Abstract: A quantitative analysis of cell adhesion is essential in understanding physiological phenomena and designing biomaterials, implant surfaces, and tissue-engineering scaffolds. The most common cell adhesion assays used to evaluate biomaterial surfaces lack sensitivity and reproducibility and/or require specialized equipment and skill-intensive operation. We describe a modified centrifugation cell adhesion assay that uses simple and convenient techniques with standard laboratory equipment and provides reliable, quantitative measurements of cell adhesion. This centrifugation assay applies controlled and uniform detachment forces to a large population of adherent cells, providing robust statistics for quantifying cell adhesion. The applicability of this system to the design and characterization of biomaterial surfaces is shown by evaluating cell adhesion on substrates using different coating proteins, cell types, seeding times, and relative centrifugal forces (RCF). Results verify that this centrifugation cell adhesion assay represents a simple, convenient, and standard method for high-throughput characterization of a variety of biomaterial surfaces and conditions.

A chemical surface modification of chitosan by glycoconjugates to enhance the cell-biomaterial interaction
Wang, Y. C., S. H. Kao, et al. (2003), Biomacromolecules 4(2): 224-31.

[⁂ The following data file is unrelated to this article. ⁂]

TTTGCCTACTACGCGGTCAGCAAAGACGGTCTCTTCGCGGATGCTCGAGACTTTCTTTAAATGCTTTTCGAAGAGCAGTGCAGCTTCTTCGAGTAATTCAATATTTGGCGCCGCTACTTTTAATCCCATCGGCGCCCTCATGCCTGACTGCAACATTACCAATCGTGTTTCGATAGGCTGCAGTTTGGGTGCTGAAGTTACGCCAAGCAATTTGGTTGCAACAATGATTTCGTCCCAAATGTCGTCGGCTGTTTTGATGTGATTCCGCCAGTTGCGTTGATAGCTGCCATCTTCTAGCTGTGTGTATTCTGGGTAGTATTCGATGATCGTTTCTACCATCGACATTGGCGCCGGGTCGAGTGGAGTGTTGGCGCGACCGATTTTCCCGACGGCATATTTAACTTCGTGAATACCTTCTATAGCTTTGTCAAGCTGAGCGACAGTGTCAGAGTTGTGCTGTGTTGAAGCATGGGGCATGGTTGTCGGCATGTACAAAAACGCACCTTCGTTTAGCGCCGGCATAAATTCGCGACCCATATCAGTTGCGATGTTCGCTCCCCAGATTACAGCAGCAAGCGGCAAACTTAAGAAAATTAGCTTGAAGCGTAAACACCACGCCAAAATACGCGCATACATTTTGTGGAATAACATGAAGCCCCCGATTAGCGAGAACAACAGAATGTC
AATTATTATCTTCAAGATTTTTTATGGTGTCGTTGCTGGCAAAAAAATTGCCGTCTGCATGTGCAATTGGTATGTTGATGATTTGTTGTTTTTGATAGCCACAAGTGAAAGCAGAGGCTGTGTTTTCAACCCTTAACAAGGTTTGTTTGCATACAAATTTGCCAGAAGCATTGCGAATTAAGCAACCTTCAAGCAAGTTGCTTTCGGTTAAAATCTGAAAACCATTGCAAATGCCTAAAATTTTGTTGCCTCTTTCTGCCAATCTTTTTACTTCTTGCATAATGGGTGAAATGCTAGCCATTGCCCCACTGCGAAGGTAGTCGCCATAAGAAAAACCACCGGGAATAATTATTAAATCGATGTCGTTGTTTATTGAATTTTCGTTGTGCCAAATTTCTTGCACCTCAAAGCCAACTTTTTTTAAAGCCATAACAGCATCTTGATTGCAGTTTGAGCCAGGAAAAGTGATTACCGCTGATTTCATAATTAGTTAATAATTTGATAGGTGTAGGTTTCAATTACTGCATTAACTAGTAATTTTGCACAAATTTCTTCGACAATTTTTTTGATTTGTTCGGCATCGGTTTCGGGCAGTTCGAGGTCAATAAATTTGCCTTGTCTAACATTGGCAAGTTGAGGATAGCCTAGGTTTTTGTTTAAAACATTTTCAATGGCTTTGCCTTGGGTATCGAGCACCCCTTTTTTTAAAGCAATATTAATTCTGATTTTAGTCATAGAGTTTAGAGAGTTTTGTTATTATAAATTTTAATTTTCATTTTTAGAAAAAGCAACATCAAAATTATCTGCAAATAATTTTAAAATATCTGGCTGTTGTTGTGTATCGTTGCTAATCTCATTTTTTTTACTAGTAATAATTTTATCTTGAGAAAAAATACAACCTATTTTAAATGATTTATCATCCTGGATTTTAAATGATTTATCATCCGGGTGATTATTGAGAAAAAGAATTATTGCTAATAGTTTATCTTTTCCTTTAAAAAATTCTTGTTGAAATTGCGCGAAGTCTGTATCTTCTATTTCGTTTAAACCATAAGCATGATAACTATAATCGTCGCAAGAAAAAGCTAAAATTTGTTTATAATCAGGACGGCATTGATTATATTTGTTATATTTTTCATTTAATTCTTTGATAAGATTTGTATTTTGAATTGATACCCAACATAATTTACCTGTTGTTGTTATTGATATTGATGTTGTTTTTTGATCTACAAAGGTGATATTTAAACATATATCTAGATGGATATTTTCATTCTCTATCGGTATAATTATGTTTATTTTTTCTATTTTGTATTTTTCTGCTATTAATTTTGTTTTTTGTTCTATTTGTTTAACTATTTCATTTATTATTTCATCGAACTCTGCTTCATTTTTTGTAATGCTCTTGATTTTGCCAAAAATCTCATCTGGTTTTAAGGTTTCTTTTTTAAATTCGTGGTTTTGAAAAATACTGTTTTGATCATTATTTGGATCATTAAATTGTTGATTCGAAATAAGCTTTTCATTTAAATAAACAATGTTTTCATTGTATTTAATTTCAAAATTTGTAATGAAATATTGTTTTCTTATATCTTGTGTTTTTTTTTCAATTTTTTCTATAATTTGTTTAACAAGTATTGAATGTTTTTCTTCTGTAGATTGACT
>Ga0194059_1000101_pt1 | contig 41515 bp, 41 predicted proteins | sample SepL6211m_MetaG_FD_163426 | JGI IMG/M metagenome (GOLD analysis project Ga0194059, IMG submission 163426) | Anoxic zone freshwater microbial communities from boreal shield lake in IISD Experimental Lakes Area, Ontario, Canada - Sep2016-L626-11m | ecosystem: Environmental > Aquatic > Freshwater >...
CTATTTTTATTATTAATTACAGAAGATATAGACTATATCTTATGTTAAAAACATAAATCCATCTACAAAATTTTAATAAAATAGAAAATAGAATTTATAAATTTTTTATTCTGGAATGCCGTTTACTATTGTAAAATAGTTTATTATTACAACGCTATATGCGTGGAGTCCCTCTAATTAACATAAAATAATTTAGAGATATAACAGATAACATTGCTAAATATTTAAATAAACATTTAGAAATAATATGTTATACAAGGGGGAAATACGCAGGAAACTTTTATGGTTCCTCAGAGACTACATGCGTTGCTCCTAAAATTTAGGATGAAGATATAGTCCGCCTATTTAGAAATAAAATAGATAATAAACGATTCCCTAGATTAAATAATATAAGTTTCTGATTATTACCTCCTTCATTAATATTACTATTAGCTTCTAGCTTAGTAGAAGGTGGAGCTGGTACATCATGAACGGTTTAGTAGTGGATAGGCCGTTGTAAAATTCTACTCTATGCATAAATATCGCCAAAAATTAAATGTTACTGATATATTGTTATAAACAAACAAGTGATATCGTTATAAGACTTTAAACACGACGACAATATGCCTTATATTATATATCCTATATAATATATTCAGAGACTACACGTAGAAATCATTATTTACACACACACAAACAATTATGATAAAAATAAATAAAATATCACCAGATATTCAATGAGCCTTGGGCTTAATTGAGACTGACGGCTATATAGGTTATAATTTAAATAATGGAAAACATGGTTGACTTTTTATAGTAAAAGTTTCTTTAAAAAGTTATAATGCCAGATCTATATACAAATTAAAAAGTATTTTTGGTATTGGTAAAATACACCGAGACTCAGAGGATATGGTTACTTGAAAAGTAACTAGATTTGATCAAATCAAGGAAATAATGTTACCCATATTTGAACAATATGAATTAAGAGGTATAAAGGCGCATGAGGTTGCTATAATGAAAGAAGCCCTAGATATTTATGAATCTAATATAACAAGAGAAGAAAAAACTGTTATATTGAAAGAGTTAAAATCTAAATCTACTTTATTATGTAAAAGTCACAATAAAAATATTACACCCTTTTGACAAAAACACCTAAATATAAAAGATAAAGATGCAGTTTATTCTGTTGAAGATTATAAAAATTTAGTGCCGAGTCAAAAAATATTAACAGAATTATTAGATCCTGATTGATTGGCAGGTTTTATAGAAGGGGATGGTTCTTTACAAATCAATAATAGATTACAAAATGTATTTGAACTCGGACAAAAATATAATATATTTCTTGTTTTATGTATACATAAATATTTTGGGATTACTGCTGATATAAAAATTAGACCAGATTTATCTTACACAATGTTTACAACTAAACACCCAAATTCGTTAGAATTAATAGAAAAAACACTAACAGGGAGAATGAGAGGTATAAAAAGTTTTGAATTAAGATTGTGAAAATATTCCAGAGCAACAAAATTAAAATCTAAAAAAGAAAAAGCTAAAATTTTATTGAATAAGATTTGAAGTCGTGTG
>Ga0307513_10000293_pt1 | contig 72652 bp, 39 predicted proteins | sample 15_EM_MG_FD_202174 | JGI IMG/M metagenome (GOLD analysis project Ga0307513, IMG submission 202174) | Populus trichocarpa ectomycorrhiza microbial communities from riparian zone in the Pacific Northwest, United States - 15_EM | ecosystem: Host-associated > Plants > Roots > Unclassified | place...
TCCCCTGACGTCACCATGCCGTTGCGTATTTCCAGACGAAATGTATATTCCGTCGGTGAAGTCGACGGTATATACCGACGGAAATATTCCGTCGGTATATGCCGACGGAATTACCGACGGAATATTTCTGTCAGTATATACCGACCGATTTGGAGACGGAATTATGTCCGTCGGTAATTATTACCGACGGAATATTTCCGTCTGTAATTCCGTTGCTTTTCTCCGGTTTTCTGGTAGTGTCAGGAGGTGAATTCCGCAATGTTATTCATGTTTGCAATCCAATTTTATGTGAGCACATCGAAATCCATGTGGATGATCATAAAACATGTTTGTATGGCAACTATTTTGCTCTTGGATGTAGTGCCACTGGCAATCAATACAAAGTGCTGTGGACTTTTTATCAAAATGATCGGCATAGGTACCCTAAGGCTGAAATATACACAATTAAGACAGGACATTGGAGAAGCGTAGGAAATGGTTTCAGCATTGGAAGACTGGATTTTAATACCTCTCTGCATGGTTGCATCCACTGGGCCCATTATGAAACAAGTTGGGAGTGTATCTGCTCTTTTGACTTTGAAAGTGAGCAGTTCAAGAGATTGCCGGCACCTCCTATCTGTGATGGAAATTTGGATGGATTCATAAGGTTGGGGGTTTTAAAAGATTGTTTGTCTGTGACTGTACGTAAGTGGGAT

Abstract: The use of wheat germ agglutinin (WGA), a lectin molecule, to modify chitosan and enhance the cell-biomaterial interaction was examined. The percentage of living fibroblast cells on the surfaces of tissue culture polystyrene (TCPS) control, WGA-modified chitosan, and unmodified chitosan films increased to 99%, 99%, and 85%, respectively, after seeding for 48 h. DNA staining revealed that a portion of fibroblasts cultivated on chitosan filmswere undergoing apoptosis. In contrast, fibroblasts growing on WGA-modified chitosan film surfaces did not show any indication of apoptosis. The number of fibroblast cells was the highest on the WGA-modified chitosan surfaces, followed by the TCPS and unmodified chitosan surfaces. This WGA-mediated enhancement on the fibroblast cell-biomaterial interaction was cell type dependent. Other types of cells may need different lectin molecules for enhanced interaction with biomaterials. Further, the evaluation of the heat shock protein (HSP) mRNA expression indicated that HSP 90 expression was increased in the fibroblast cells cultivated on chitosan films and decreased to basal levels on the WGA-modified chitosan films. Taken together, our data suggest that the use of WGA and other lectin molecules to enhance the cell-biomaterial interaction via oligosaccharide-mediated cell adhesion is a promising way to improve cell adhesion and proliferation, the two key issues in tissue engineering.